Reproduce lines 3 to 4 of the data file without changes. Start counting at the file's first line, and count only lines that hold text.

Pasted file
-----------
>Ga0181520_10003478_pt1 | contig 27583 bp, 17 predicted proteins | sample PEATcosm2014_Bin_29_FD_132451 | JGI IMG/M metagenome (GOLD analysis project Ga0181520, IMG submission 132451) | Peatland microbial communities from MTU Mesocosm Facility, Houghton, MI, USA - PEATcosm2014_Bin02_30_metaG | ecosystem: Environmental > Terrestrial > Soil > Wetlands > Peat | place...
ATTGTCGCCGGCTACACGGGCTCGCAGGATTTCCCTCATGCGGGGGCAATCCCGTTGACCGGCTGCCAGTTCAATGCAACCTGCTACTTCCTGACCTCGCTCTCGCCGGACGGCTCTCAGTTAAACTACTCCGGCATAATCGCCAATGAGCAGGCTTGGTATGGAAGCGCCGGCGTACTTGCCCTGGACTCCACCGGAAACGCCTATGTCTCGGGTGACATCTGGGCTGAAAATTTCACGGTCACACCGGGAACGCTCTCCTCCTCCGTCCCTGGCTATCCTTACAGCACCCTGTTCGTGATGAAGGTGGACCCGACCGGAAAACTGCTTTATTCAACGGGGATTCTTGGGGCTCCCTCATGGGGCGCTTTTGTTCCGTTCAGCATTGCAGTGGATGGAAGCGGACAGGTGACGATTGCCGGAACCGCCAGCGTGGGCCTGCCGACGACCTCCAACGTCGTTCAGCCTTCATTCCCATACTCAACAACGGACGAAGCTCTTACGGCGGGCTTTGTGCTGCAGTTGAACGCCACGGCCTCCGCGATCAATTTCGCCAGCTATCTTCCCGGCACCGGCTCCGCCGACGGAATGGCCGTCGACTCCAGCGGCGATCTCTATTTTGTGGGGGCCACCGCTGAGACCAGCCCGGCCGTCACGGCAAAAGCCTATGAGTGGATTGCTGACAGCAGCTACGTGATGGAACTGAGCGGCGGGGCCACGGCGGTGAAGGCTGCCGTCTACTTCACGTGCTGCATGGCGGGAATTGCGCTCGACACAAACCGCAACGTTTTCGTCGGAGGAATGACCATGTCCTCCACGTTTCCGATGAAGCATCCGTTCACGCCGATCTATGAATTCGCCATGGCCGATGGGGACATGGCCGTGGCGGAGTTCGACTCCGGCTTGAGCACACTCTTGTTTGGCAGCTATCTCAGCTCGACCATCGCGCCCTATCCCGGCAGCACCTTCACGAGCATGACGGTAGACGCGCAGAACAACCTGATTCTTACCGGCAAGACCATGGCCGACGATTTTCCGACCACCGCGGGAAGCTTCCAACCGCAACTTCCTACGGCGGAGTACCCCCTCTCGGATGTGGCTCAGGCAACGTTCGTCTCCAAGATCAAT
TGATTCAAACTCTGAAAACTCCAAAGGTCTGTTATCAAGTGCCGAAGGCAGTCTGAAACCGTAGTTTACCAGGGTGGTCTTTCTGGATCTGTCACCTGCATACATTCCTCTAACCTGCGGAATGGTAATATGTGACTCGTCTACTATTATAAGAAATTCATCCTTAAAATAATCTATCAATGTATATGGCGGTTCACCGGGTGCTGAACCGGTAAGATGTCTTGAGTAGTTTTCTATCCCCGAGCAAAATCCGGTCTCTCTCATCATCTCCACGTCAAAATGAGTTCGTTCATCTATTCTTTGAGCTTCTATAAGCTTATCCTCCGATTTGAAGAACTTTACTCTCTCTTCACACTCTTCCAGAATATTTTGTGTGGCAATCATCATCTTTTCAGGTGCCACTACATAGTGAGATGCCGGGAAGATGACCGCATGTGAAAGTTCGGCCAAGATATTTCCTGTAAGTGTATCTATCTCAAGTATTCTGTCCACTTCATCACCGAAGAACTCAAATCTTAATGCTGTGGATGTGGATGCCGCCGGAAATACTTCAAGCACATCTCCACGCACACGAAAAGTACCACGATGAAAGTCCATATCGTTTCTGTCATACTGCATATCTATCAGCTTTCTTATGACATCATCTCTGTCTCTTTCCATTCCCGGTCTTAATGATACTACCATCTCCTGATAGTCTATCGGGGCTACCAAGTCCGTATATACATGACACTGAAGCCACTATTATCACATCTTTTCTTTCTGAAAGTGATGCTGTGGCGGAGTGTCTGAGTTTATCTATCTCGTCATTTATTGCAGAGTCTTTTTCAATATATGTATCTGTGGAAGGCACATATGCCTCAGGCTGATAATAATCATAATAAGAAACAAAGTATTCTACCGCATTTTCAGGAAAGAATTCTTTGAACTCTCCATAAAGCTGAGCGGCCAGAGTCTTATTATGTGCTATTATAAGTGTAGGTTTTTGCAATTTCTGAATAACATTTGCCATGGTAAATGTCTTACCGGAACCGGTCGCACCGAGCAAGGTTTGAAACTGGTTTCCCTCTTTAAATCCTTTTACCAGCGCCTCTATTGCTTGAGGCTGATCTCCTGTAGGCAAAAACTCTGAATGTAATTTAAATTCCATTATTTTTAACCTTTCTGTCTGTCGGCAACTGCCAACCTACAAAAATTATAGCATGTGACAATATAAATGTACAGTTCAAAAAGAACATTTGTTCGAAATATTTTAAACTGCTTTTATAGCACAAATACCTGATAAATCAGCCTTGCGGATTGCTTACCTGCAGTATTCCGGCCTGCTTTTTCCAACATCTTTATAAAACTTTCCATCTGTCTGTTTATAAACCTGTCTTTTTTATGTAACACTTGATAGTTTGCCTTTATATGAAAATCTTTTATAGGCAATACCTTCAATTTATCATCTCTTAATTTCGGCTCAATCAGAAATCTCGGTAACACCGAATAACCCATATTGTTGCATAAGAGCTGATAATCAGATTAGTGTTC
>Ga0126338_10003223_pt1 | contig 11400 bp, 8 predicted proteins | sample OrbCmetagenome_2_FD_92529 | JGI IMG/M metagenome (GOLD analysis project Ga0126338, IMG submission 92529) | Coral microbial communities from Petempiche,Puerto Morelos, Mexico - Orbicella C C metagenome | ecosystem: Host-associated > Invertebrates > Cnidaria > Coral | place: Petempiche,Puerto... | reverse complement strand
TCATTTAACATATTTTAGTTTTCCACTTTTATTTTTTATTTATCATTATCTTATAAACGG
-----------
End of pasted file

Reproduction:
TGATTCAAACTCTGAAAACTCCAAAGGTCTGTTATCAAGTGCCGAAGGCAGTCTGAAACCGTAGTTTACCAGGGTGGTCTTTCTGGATCTGTCACCTGCATACATTCCTCTAACCTGCGGAATGGTAATATGTGACTCGTCTACTATTATAAGAAATTCATCCTTAAAATAATCTATCAATGTATATGGCGGTTCACCGGGTGCTGAACCGGTAAGATGTCTTGAGTAGTTTTCTATCCCCGAGCAAAATCCGGTCTCTCTCATCATCTCCACGTCAAAATGAGTTCGTTCATCTATTCTTTGAGCTTCTATAAGCTTATCCTCCGATTTGAAGAACTTTACTCTCTCTTCACACTCTTCCAGAATATTTTGTGTGGCAATCATCATCTTTTCAGGTGCCACTACATAGTGAGATGCCGGGAAGATGACCGCATGTGAAAGTTCGGCCAAGATATTTCCTGTAAGTGTATCTATCTCAAGTATTCTGTCCACTTCATCACCGAAGAACTCAAATCTTAATGCTGTGGATGTGGATGCCGCCGGAAATACTTCAAGCACATCTCCACGCACACGAAAAGTACCACGATGAAAGTCCATATCGTTTCTGTCATACTGCATATCTATCAGCTTTCTTATGACATCATCTCTGTCTCTTTCCATTCCCGGTCTTAATGATACTACCATCTCCTGATAGTCTATCGGGGCTACCAAGTCCGTATATACATGACACTGAAGCCACTATTATCACATCTTTTCTTTCTGAAAGTGATGCTGTGGCGGAGTGTCTGAGTTTATCTATCTCGTCATTTATTGCAGAGTCTTTTTCAATATATGTATCTGTGGAAGGCACATATGCCTCAGGCTGATAATAATCATAATAAGAAACAAAGTATTCTACCGCATTTTCAGGAAAGAATTCTTTGAACTCTCCATAAAGCTGAGCGGCCAGAGTCTTATTATGTGCTATTATAAGTGTAGGTTTTTGCAATTTCTGAATAACATTTGCCATGGTAAATGTCTTACCGGAACCGGTCGCACCGAGCAAGGTTTGAAACTGGTTTCCCTCTTTAAATCCTTTTACCAGCGCCTCTATTGCTTGAGGCTGATCTCCTGTAGGCAAAAACTCTGAATGTAATTTAAATTCCATTATTTTTAACCTTTCTGTCTGTCGGCAACTGCCAACCTACAAAAATTATAGCATGTGACAATATAAATGTACAGTTCAAAAAGAACATTTGTTCGAAATATTTTAAACTGCTTTTATAGCACAAATACCTGATAAATCAGCCTTGCGGATTGCTTACCTGCAGTATTCCGGCCTGCTTTTTCCAACATCTTTATAAAACTTTCCATCTGTCTGTTTATAAACCTGTCTTTTTTATGTAACACTTGATAGTTTGCCTTTATATGAAAATCTTTTATAGGCAATACCTTCAATTTATCATCTCTTAATTTCGGCTCAATCAGAAATCTCGGTAACACCGAATAACCCATATTGTTGCATAAGAGCTGATAATCAGATTAGTGTTC
>Ga0126338_10003223_pt1 | contig 11400 bp, 8 predicted proteins | sample OrbCmetagenome_2_FD_92529 | JGI IMG/M metagenome (GOLD analysis project Ga0126338, IMG submission 92529) | Coral microbial communities from Petempiche,Puerto Morelos, Mexico - Orbicella C C metagenome | ecosystem: Host-associated > Invertebrates > Cnidaria > Coral | place: Petempiche,Puerto... | reverse complement strand